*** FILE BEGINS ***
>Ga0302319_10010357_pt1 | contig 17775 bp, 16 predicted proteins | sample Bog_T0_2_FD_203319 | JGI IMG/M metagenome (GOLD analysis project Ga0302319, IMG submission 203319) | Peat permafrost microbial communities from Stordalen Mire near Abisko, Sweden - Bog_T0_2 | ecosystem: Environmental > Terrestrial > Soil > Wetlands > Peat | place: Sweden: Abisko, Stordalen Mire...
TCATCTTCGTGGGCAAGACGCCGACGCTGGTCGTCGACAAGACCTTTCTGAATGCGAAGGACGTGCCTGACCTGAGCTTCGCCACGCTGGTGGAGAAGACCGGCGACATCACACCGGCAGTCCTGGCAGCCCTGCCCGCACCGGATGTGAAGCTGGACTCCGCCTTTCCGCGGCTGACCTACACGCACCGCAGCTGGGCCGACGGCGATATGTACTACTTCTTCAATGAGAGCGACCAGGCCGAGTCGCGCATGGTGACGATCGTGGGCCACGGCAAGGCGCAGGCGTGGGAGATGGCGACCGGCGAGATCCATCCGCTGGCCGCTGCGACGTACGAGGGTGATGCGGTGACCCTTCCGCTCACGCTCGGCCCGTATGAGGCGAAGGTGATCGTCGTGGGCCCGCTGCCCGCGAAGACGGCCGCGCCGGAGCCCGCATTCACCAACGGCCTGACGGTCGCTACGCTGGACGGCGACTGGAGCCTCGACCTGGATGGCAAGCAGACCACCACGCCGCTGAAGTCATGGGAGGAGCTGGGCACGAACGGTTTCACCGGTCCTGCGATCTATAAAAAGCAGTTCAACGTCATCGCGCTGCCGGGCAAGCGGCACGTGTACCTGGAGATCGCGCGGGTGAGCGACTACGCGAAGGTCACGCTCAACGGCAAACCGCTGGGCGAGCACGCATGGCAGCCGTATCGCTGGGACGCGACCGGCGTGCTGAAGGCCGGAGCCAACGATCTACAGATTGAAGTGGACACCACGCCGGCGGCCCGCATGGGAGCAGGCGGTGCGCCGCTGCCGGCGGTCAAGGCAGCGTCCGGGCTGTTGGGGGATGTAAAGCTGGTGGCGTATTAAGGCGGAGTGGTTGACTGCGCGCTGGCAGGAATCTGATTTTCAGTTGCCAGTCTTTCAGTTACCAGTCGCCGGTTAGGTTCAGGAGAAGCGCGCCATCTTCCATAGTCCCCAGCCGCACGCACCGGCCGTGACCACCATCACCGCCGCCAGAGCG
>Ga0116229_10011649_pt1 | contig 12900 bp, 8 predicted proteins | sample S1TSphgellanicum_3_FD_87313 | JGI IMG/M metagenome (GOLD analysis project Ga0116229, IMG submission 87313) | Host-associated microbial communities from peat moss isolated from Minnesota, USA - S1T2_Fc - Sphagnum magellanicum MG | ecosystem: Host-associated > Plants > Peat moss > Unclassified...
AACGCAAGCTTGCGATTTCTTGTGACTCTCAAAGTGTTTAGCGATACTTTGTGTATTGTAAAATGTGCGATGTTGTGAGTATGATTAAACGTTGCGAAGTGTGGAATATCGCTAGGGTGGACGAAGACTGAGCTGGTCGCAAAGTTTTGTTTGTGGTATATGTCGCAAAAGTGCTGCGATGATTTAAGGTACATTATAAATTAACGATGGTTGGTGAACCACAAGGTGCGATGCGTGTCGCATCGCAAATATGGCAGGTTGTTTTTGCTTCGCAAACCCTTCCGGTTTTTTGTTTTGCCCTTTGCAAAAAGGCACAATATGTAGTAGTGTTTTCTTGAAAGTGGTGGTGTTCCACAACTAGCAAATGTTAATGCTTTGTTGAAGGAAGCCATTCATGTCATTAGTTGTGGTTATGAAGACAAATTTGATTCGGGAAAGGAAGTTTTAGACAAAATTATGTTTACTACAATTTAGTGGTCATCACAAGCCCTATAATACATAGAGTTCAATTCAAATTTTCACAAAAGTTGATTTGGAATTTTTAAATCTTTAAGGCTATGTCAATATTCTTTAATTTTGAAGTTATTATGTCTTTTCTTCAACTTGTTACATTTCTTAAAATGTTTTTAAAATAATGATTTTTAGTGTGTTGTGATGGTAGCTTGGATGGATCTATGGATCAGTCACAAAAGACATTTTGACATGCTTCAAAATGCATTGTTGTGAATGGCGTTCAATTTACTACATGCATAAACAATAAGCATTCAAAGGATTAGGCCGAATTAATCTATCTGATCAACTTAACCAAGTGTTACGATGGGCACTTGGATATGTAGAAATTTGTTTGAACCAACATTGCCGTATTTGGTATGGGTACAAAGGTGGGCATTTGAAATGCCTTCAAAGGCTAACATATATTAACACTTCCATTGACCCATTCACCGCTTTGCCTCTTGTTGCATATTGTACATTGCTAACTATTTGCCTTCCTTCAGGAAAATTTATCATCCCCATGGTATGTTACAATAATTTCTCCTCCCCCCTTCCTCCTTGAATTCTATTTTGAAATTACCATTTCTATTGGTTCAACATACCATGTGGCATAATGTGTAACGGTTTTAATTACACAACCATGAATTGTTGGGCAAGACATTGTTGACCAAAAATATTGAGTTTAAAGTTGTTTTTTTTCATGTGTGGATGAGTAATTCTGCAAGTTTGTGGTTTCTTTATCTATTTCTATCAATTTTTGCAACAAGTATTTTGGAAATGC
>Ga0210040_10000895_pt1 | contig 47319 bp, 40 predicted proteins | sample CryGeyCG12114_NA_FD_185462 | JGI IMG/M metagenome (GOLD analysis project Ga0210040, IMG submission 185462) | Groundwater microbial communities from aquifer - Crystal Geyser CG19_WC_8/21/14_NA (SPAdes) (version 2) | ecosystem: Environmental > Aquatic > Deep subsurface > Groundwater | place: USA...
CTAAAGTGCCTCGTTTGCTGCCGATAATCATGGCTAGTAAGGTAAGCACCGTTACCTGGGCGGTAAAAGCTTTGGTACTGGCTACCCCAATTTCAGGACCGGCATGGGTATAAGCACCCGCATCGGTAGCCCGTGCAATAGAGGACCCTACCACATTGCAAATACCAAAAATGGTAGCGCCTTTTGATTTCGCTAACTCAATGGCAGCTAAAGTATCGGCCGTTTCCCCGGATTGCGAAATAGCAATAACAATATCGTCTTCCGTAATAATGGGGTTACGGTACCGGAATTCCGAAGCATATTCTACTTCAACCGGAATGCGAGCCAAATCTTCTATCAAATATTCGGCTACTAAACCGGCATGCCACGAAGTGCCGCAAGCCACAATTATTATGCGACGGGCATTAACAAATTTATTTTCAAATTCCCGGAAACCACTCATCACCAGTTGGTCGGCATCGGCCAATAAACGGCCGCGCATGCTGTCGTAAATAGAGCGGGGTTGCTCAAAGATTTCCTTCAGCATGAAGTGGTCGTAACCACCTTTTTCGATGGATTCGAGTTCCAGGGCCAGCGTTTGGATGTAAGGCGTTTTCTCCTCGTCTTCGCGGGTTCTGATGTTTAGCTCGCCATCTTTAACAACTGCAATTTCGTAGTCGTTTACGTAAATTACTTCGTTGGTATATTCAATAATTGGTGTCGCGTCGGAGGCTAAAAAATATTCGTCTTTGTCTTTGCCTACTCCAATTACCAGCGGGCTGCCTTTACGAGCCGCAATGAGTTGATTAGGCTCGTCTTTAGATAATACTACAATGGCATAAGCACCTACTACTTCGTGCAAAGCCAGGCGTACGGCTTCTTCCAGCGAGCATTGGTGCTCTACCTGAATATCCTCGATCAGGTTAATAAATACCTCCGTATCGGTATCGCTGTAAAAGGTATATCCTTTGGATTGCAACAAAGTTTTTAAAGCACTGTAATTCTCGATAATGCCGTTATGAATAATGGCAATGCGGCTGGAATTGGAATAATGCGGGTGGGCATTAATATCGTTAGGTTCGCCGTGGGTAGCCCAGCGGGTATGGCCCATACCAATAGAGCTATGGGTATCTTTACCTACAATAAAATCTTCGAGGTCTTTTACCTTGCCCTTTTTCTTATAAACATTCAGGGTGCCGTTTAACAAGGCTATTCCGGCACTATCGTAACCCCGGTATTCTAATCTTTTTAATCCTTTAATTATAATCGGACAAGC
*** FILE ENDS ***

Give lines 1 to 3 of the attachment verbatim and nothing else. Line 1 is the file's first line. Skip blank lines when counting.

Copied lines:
>Ga0302319_10010357_pt1 | contig 17775 bp, 16 predicted proteins | sample Bog_T0_2_FD_203319 | JGI IMG/M metagenome (GOLD analysis project Ga0302319, IMG submission 203319) | Peat permafrost microbial communities from Stordalen Mire near Abisko, Sweden - Bog_T0_2 | ecosystem: Environmental > Terrestrial > Soil > Wetlands > Peat | place: Sweden: Abisko, Stordalen Mire...
TCATCTTCGTGGGCAAGACGCCGACGCTGGTCGTCGACAAGACCTTTCTGAATGCGAAGGACGTGCCTGACCTGAGCTTCGCCACGCTGGTGGAGAAGACCGGCGACATCACACCGGCAGTCCTGGCAGCCCTGCCCGCACCGGATGTGAAGCTGGACTCCGCCTTTCCGCGGCTGACCTACACGCACCGCAGCTGGGCCGACGGCGATATGTACTACTTCTTCAATGAGAGCGACCAGGCCGAGTCGCGCATGGTGACGATCGTGGGCCACGGCAAGGCGCAGGCGTGGGAGATGGCGACCGGCGAGATCCATCCGCTGGCCGCTGCGACGTACGAGGGTGATGCGGTGACCCTTCCGCTCACGCTCGGCCCGTATGAGGCGAAGGTGATCGTCGTGGGCCCGCTGCCCGCGAAGACGGCCGCGCCGGAGCCCGCATTCACCAACGGCCTGACGGTCGCTACGCTGGACGGCGACTGGAGCCTCGACCTGGATGGCAAGCAGACCACCACGCCGCTGAAGTCATGGGAGGAGCTGGGCACGAACGGTTTCACCGGTCCTGCGATCTATAAAAAGCAGTTCAACGTCATCGCGCTGCCGGGCAAGCGGCACGTGTACCTGGAGATCGCGCGGGTGAGCGACTACGCGAAGGTCACGCTCAACGGCAAACCGCTGGGCGAGCACGCATGGCAGCCGTATCGCTGGGACGCGACCGGCGTGCTGAAGGCCGGAGCCAACGATCTACAGATTGAAGTGGACACCACGCCGGCGGCCCGCATGGGAGCAGGCGGTGCGCCGCTGCCGGCGGTCAAGGCAGCGTCCGGGCTGTTGGGGGATGTAAAGCTGGTGGCGTATTAAGGCGGAGTGGTTGACTGCGCGCTGGCAGGAATCTGATTTTCAGTTGCCAGTCTTTCAGTTACCAGTCGCCGGTTAGGTTCAGGAGAAGCGCGCCATCTTCCATAGTCCCCAGCCGCACGCACCGGCCGTGACCACCATCACCGCCGCCAGAGCG
>Ga0116229_10011649_pt1 | contig 12900 bp, 8 predicted proteins | sample S1TSphgellanicum_3_FD_87313 | JGI IMG/M metagenome (GOLD analysis project Ga0116229, IMG submission 87313) | Host-associated microbial communities from peat moss isolated from Minnesota, USA - S1T2_Fc - Sphagnum magellanicum MG | ecosystem: Host-associated > Plants > Peat moss > Unclassified...